MS. DIANA CAMPBELL: Hello, and Happy New Year. Welcome to the first BrightFocus Glaucoma Chat of 2023. My name is Diana Campbell, and I am pleased to be here with you today. For those who are new to the call, BrightFocus Glaucoma Chat is a monthly program in partnership with the American Glaucoma Society, and the program is designed to provide people living with glaucoma, and their family and friends that support them, with information provided by glaucoma experts. The American Glaucoma Society counts the leading glaucoma specialists in the country in their membership, and we are looking forward to hearing them discuss many topics during the Chat series over the next year. For those of you who may not be familiar with BrightFocus Foundation, we fund some of the top scientists in the world who are working to find better treatments, and ultimately cures, for glaucoma, macular degeneration, and Alzheimer’s disease, and we host events like today’s Chat to share the latest news from science as quickly as possible to families that are impacted by these diseases. You can find much more information on our website, www.BrightFocus.org.
I’m pleased to introduce today’s guest, Dr. Constance Okeke. Dr. Okeke is a glaucoma and cataract specialist at CVP Physicians/Virginia Eye Care Consultants. She has two decades of glaucoma experience ranging from cutting-edge research and mastering micro-invasive surgical techniques to training other doctors, speaking, and writing about her techniques and innovative ideas. Dr. Okeke passionately prevents blindness through medical missions, glaucoma awareness campaigns, and public speaking. She is committed to educating her patients and the community about how to fight glaucoma blindness. Today, we’ll share some tips and other information from her recently published book, The Glaucoma Guidebook. Dr. Okeke, thanks so much for joining us today.
DR. CONSTANCE OKEKE: Hello, Diana, and thank you so much for having me. I’m really excited to be here, and Happy Glaucoma Awareness Month.
MS. DIANA CAMPBELL: Happy Glaucoma Awareness Month. I imagine you keep yourself pretty busy as both a professor and a practicing glaucoma specialist. What inspired you to become an author, too, and write The Glaucoma Guidebook?
DR. CONSTANCE OKEKE: Well, that’s a great question. I got inspired to write this book because of seeing that there was a need. As a glaucoma specialist, I often see patients, and sometimes it’s a sad story where I’ll see a patient who has come to me with somewhat advanced glaucoma, and with glaucoma, once damage is done, we don’t have a way right now of being able to reverse it. And sometimes I’ll hear a story that they had been seen before, and someone said maybe they had something but nothing that needed to be treated, and they weren’t really clear on what their follow-up should be. And now seeing them, maybe several years later, there’s a lot of glaucoma damage, and there’s a lot of things that I like to tell my patients, I’m very big on educating, and the reality is that I don’t have time in the day to be able to tell every patient everything I want them to know. And so, it dawned on me that a great way to communicate and share a lot of the tools and really basic language—a language that is to educate and not intimidate the patient, but to help them feel empowered about understanding the foundation knowledge that they need to understand their condition, and then to be able to communicate better when seeing a doctor, asking questions because they have some of that knowledge—I wanted to put it all in one place. And then, also, my pearls of advice, advice that I feel like every patient should know, because there are really action items that a patient should know about so they can protect their vision, and I wanted to put it in a way where it was very easy to read. I didn’t want patients to feel overwhelmed. I wanted them to be able to pick up the book, feel that they’re having a conversation, feel enlightened, feel empowered, and then also feel encouraged. So, I asked five of my glaucoma patients to write something about their story in the book so that it could have a balance of my advice but also the real-world advice from glaucoma patients so people reading it could feel encouraged. And there’s lots of practical pearls and tips and various deeper dives. So, I was inspired because there was need, and I’m real excited about the book because it’s fulfilling the need that it was intended for.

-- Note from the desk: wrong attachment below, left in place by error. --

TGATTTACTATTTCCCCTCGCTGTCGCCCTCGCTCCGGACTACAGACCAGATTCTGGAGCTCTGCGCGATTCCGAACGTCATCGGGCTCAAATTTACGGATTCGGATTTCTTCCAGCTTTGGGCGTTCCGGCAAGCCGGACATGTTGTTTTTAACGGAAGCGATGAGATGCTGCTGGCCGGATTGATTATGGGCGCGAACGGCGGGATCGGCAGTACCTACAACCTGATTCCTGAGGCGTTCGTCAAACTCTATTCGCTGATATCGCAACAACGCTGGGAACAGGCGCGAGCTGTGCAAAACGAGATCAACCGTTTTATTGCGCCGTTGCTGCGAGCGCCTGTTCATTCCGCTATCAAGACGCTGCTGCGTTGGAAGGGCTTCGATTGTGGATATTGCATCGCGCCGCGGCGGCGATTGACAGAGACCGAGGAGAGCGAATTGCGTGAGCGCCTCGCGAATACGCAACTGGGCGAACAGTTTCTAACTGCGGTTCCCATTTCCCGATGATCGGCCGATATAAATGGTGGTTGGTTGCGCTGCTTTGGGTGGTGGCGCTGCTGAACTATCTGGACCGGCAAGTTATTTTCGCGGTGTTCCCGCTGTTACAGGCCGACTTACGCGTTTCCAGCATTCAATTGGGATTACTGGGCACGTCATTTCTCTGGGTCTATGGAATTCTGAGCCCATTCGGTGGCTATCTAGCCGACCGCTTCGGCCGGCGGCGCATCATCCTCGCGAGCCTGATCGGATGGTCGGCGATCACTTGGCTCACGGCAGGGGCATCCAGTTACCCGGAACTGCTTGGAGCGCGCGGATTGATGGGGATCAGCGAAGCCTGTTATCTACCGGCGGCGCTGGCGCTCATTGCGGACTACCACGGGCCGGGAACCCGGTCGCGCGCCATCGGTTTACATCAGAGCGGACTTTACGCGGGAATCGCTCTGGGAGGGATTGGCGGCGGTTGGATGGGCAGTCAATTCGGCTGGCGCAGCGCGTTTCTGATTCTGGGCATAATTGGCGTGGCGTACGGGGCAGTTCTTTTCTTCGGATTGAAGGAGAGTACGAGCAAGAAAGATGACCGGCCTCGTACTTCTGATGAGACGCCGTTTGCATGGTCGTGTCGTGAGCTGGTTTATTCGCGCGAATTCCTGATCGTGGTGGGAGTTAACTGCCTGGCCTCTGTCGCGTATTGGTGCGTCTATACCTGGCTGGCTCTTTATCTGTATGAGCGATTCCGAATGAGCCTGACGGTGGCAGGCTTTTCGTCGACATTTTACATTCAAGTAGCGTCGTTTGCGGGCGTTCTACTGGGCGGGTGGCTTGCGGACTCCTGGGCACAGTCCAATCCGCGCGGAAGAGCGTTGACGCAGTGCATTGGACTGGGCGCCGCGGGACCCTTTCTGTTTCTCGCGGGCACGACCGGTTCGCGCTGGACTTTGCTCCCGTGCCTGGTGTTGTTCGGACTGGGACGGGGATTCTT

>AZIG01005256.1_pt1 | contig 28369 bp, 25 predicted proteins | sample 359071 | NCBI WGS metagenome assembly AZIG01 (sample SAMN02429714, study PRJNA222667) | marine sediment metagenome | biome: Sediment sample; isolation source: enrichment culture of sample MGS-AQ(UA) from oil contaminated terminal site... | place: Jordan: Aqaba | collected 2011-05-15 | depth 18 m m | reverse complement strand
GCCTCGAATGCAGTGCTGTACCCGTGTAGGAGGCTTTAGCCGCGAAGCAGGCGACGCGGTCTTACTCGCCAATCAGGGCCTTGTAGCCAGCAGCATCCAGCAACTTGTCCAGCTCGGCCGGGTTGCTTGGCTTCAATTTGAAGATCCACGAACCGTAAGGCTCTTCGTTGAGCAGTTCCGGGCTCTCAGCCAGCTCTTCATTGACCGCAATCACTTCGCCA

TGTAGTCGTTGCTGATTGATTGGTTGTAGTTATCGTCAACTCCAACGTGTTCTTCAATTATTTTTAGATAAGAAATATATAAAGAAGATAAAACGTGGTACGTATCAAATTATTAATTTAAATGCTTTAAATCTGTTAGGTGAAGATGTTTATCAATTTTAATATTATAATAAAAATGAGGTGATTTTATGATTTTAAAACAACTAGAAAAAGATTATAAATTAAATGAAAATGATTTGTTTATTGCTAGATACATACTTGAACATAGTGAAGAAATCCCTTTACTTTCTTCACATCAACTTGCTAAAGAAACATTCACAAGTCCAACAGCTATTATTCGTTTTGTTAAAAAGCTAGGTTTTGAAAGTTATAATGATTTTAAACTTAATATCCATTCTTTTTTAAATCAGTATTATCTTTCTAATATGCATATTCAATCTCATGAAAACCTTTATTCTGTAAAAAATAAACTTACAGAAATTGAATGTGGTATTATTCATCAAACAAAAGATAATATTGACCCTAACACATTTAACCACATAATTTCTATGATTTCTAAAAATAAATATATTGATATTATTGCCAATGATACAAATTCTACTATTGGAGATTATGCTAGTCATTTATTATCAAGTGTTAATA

MS. DIANA CAMPBELL: What a wonderful way to provide all the advice that you wish you could give to each person in a short visit into one guidebook—really, truly, a guidebook where they can follow along, reread it, not worry about taking notes, necessarily, as in-depth in your office. I think that was such a wonderful idea.